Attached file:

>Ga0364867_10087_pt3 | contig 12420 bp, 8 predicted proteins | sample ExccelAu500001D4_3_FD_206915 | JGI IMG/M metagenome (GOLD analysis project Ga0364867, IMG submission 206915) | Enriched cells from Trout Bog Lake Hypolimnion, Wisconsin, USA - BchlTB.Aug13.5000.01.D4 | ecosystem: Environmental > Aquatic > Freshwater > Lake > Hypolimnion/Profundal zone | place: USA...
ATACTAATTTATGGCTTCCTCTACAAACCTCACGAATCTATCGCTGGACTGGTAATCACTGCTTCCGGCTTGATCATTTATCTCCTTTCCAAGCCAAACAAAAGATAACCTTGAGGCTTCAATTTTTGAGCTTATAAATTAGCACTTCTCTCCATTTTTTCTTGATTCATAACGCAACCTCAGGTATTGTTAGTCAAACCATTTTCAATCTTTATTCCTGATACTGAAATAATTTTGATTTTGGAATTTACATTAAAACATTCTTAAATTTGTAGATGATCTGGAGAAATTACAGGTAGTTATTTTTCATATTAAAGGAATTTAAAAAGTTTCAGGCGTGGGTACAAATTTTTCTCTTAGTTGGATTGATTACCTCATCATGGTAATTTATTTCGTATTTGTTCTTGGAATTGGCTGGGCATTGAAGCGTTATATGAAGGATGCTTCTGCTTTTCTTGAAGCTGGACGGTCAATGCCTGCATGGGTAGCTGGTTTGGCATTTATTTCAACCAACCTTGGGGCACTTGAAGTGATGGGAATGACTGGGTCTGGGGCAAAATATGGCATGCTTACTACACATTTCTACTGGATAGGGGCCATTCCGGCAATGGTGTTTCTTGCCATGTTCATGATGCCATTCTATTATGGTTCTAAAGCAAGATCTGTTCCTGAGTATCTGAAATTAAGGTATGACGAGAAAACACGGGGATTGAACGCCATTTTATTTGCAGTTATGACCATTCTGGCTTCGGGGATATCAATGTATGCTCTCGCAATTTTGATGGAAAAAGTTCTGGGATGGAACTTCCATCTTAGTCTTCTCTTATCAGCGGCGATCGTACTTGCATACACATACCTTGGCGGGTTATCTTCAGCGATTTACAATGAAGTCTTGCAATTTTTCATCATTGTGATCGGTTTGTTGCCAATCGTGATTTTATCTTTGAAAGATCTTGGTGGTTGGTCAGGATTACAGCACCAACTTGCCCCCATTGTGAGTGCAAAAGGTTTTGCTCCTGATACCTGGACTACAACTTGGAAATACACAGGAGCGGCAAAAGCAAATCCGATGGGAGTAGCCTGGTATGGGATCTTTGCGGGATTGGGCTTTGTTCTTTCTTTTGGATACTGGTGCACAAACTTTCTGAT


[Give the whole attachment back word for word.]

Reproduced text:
>Ga0364867_10087_pt3 | contig 12420 bp, 8 predicted proteins | sample ExccelAu500001D4_3_FD_206915 | JGI IMG/M metagenome (GOLD analysis project Ga0364867, IMG submission 206915) | Enriched cells from Trout Bog Lake Hypolimnion, Wisconsin, USA - BchlTB.Aug13.5000.01.D4 | ecosystem: Environmental > Aquatic > Freshwater > Lake > Hypolimnion/Profundal zone | place: USA...
ATACTAATTTATGGCTTCCTCTACAAACCTCACGAATCTATCGCTGGACTGGTAATCACTGCTTCCGGCTTGATCATTTATCTCCTTTCCAAGCCAAACAAAAGATAACCTTGAGGCTTCAATTTTTGAGCTTATAAATTAGCACTTCTCTCCATTTTTTCTTGATTCATAACGCAACCTCAGGTATTGTTAGTCAAACCATTTTCAATCTTTATTCCTGATACTGAAATAATTTTGATTTTGGAATTTACATTAAAACATTCTTAAATTTGTAGATGATCTGGAGAAATTACAGGTAGTTATTTTTCATATTAAAGGAATTTAAAAAGTTTCAGGCGTGGGTACAAATTTTTCTCTTAGTTGGATTGATTACCTCATCATGGTAATTTATTTCGTATTTGTTCTTGGAATTGGCTGGGCATTGAAGCGTTATATGAAGGATGCTTCTGCTTTTCTTGAAGCTGGACGGTCAATGCCTGCATGGGTAGCTGGTTTGGCATTTATTTCAACCAACCTTGGGGCACTTGAAGTGATGGGAATGACTGGGTCTGGGGCAAAATATGGCATGCTTACTACACATTTCTACTGGATAGGGGCCATTCCGGCAATGGTGTTTCTTGCCATGTTCATGATGCCATTCTATTATGGTTCTAAAGCAAGATCTGTTCCTGAGTATCTGAAATTAAGGTATGACGAGAAAACACGGGGATTGAACGCCATTTTATTTGCAGTTATGACCATTCTGGCTTCGGGGATATCAATGTATGCTCTCGCAATTTTGATGGAAAAAGTTCTGGGATGGAACTTCCATCTTAGTCTTCTCTTATCAGCGGCGATCGTACTTGCATACACATACCTTGGCGGGTTATCTTCAGCGATTTACAATGAAGTCTTGCAATTTTTCATCATTGTGATCGGTTTGTTGCCAATCGTGATTTTATCTTTGAAAGATCTTGGTGGTTGGTCAGGATTACAGCACCAACTTGCCCCCATTGTGAGTGCAAAAGGTTTTGCTCCTGATACCTGGACTACAACTTGGAAATACACAGGAGCGGCAAAAGCAAATCCGATGGGAGTAGCCTGGTATGGGATCTTTGCGGGATTGGGCTTTGTTCTTTCTTTTGGATACTGGTGCACAAACTTTCTGAT